11/08/2020 07:48 PM
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kkkwj
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There's nothing quite like knowing the magic incantation applied to the right place in Windows, is there? I don't know how a normal person would figure all this stuff out. I have been saved by other knowledgeable wizards many times in my software life. It's the normal way. Glad to help. Cheers, Kevin

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 11/09/2020 01:44 AM
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Mav
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Apart from a "regular person" knowing basics about account security, I think the main question is: Why did natspeak.exe and your desktop links get their "run as administrator" flag checked in the first place, since the default (that should work for the vast majority of users) is to run Dragon without elevated rights.

You do use another user account apart from Administrator for your daily work, don't you?

 

mav

 11/09/2020 09:40 AM
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Brenda
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Apart from a "regular person" knowing basics about account security, I think the main question is: Why did natspeak.exe and your desktop links get their "run as administrator" flag checked in the first place, since the default (that should work for the vast majority of users) is to run Dragon without elevated rights.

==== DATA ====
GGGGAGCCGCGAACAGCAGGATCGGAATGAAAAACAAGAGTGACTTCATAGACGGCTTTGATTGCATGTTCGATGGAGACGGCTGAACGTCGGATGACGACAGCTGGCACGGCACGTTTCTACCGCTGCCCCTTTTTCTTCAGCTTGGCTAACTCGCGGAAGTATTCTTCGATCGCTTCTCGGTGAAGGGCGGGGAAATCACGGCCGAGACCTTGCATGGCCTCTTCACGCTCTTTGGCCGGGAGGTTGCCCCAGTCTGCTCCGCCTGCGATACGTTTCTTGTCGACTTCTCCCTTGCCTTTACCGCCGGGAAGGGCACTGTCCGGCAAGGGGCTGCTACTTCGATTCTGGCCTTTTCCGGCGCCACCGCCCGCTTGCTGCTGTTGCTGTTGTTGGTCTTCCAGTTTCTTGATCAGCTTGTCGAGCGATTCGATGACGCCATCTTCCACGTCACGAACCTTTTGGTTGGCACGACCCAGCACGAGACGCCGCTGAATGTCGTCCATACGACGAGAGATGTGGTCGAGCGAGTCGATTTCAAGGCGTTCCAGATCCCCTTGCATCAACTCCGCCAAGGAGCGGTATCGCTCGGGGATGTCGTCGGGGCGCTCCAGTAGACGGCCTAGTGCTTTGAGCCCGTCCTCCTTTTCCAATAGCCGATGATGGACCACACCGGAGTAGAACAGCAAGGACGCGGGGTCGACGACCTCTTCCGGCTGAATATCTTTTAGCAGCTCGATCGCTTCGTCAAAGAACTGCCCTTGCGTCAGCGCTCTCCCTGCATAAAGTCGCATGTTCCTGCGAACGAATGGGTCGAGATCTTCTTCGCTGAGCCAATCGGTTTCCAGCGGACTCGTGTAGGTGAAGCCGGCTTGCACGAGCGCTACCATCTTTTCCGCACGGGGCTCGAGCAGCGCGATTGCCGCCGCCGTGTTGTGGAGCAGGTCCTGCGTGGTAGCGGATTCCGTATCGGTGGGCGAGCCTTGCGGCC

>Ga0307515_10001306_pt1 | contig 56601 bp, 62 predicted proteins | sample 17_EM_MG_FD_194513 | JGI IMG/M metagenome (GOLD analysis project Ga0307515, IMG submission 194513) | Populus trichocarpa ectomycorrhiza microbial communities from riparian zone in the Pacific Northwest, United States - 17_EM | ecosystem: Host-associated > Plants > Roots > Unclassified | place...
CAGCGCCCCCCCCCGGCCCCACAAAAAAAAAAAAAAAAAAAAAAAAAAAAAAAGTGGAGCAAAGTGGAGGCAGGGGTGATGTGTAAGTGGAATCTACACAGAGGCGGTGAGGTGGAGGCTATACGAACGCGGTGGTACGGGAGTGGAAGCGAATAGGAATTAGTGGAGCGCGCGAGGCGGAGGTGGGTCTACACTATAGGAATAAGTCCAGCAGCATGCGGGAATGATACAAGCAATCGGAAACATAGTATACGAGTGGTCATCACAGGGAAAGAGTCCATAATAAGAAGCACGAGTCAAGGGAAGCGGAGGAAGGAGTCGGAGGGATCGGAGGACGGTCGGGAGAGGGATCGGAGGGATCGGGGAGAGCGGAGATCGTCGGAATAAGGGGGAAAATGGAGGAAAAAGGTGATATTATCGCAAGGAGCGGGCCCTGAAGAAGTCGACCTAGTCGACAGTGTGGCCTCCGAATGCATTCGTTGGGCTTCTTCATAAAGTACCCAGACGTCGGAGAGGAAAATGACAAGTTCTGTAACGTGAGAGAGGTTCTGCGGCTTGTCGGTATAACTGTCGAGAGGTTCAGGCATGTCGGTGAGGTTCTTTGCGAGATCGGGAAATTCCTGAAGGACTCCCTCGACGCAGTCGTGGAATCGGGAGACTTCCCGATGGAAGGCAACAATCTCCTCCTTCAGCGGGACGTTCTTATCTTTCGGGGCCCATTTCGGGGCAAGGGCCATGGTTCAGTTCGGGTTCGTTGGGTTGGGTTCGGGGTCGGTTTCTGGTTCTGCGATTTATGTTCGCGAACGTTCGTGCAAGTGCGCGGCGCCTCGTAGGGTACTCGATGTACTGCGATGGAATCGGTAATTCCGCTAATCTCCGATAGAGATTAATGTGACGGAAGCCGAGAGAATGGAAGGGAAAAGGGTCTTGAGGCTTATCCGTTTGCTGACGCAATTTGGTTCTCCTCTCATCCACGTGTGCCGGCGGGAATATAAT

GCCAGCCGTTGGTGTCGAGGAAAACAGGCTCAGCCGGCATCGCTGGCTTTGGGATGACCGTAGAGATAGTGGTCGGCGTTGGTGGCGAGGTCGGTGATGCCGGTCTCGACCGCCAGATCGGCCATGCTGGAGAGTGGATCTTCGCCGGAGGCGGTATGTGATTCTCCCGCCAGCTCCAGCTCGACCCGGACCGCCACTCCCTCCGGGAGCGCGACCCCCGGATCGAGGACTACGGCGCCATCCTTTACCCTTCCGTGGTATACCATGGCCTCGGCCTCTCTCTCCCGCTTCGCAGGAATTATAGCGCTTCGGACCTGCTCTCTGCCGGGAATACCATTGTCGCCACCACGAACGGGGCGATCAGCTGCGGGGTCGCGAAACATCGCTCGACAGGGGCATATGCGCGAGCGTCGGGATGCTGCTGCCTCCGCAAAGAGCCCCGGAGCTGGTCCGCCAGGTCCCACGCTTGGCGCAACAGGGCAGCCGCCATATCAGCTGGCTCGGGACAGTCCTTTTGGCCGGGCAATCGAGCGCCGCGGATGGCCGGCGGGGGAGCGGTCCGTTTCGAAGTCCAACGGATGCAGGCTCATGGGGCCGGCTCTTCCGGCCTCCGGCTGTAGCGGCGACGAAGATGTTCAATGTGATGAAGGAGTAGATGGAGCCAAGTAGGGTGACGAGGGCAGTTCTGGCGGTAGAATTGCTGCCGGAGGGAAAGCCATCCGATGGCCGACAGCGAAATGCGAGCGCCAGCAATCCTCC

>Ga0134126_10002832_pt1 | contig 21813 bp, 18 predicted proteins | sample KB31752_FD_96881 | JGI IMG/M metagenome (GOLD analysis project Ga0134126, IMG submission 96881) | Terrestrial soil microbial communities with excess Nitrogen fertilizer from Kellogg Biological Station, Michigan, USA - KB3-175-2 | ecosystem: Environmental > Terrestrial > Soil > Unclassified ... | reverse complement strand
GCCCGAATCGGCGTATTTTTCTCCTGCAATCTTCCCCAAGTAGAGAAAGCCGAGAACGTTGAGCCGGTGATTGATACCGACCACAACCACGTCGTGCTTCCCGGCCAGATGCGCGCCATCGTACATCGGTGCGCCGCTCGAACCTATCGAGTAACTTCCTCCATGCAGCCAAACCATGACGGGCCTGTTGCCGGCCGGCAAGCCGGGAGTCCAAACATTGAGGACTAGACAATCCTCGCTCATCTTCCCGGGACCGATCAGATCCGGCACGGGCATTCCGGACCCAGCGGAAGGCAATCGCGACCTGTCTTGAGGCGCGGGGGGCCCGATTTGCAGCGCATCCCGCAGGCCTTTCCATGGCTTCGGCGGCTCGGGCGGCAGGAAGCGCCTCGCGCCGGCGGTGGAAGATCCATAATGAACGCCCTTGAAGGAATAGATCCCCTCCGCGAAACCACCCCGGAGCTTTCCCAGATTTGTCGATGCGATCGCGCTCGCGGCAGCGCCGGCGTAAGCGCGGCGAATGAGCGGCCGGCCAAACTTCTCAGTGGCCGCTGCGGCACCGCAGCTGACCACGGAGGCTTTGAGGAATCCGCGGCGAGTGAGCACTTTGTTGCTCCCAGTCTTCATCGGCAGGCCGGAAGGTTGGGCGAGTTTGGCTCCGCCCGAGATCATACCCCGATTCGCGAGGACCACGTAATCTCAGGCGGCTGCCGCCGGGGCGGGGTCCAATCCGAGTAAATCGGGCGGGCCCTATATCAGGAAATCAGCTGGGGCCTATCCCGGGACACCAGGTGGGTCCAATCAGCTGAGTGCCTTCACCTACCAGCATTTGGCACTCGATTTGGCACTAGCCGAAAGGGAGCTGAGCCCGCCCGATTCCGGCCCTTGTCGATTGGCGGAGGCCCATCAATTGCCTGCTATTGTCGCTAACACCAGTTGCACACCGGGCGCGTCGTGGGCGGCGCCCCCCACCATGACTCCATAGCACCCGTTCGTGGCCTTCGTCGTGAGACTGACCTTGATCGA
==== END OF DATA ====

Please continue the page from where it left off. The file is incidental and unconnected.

You do use another user account apart from Administrator for your daily work, don't you?

mav


No, I am the only user of the computer therefore I am the administrator and UAC is off as advised by Knowbrainer. One thing I did notice on my new computer, when I right clicked the shortcut, clicked on Properties, on the 'Compatibility' tab, the 'Run this program as an administrator' was unchecked. However, when I right clicked on the shortcut then clicked on, Properties > Advanced, the 'Run as administrator' box was checked. That's when I unchecked it and solved the problem. What's going on there and why was this setting as so? I do not know why it was like that unless I clicked on or changed something that I shouldn't have.

After your comment, I checked the shortcut with that path on my old computer. The 'Run as administrator' box was already unchecked there. The Compatibility tab setting was also clear on that computer.

Anyway, it seems to be okay now.

I have another problem that needs solving but should I start another thread for this?

Thank you



-------------------------

Brenda



DPI 15.61, Windows 10 64-bit, Intel Quad Core i7, 8 GB RAM, Nuance Wireless / Dragon-Bluetooth Headset



 11/10/2020 12:56 AM
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kkkwj
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Yes, the general rule is to start a new post for a new problem. It makes it easier to focus resources on a single topic and to find the topic (and related topics) in the future. Be sure to search the forum a bit for your next problem before posting. Maybe there's already an answer waiting for you in an earlier post! :-)